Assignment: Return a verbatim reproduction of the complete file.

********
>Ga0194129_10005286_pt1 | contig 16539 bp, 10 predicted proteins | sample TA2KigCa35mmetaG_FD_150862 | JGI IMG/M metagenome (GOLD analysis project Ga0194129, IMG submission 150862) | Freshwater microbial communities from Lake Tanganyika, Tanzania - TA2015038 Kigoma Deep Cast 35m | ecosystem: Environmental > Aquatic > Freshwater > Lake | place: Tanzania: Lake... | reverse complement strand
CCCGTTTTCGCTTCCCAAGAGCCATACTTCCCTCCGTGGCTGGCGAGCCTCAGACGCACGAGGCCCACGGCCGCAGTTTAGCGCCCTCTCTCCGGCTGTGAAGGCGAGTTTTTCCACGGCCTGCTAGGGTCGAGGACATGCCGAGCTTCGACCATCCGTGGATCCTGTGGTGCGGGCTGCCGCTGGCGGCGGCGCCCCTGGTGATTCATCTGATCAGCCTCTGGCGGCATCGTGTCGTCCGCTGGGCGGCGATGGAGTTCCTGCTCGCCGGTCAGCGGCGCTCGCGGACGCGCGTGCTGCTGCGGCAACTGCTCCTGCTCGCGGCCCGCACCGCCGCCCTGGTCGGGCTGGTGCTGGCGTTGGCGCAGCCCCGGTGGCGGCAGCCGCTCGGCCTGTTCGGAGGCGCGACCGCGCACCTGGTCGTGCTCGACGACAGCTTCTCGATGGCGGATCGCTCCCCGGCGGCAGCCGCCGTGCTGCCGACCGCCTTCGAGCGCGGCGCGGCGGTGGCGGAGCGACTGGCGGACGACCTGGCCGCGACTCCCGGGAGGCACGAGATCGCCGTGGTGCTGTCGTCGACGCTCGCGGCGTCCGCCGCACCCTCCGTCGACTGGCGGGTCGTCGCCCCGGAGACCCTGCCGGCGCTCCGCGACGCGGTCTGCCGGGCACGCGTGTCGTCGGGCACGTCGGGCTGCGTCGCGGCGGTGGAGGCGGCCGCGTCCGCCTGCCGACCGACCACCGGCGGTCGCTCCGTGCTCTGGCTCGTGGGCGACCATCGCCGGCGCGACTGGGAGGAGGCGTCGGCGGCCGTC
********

>Ga0194129_10005286_pt1 | contig 16539 bp, 10 predicted proteins | sample TA2KigCa35mmetaG_FD_150862 | JGI IMG/M metagenome (GOLD analysis project Ga0194129, IMG submission 150862) | Freshwater microbial communities from Lake Tanganyika, Tanzania - TA2015038 Kigoma Deep Cast 35m | ecosystem: Environmental > Aquatic > Freshwater > Lake | place: Tanzania: Lake... | reverse complement strand
CCCGTTTTCGCTTCCCAAGAGCCATACTTCCCTCCGTGGCTGGCGAGCCTCAGACGCACGAGGCCCACGGCCGCAGTTTAGCGCCCTCTCTCCGGCTGTGAAGGCGAGTTTTTCCACGGCCTGCTAGGGTCGAGGACATGCCGAGCTTCGACCATCCGTGGATCCTGTGGTGCGGGCTGCCGCTGGCGGCGGCGCCCCTGGTGATTCATCTGATCAGCCTCTGGCGGCATCGTGTCGTCCGCTGGGCGGCGATGGAGTTCCTGCTCGCCGGTCAGCGGCGCTCGCGGACGCGCGTGCTGCTGCGGCAACTGCTCCTGCTCGCGGCCCGCACCGCCGCCCTGGTCGGGCTGGTGCTGGCGTTGGCGCAGCCCCGGTGGCGGCAGCCGCTCGGCCTGTTCGGAGGCGCGACCGCGCACCTGGTCGTGCTCGACGACAGCTTCTCGATGGCGGATCGCTCCCCGGCGGCAGCCGCCGTGCTGCCGACCGCCTTCGAGCGCGGCGCGGCGGTGGCGGAGCGACTGGCGGACGACCTGGCCGCGACTCCCGGGAGGCACGAGATCGCCGTGGTGCTGTCGTCGACGCTCGCGGCGTCCGCCGCACCCTCCGTCGACTGGCGGGTCGTCGCCCCGGAGACCCTGCCGGCGCTCCGCGACGCGGTCTGCCGGGCACGCGTGTCGTCGGGCACGTCGGGCTGCGTCGCGGCGGTGGAGGCGGCCGCGTCCGCCTGCCGACCGACCACCGGCGGTCGCTCCGTGCTCTGGCTCGTGGGCGACCATCGCCGGCGCGACTGGGAGGAGGCGTCGGCGGCCGTC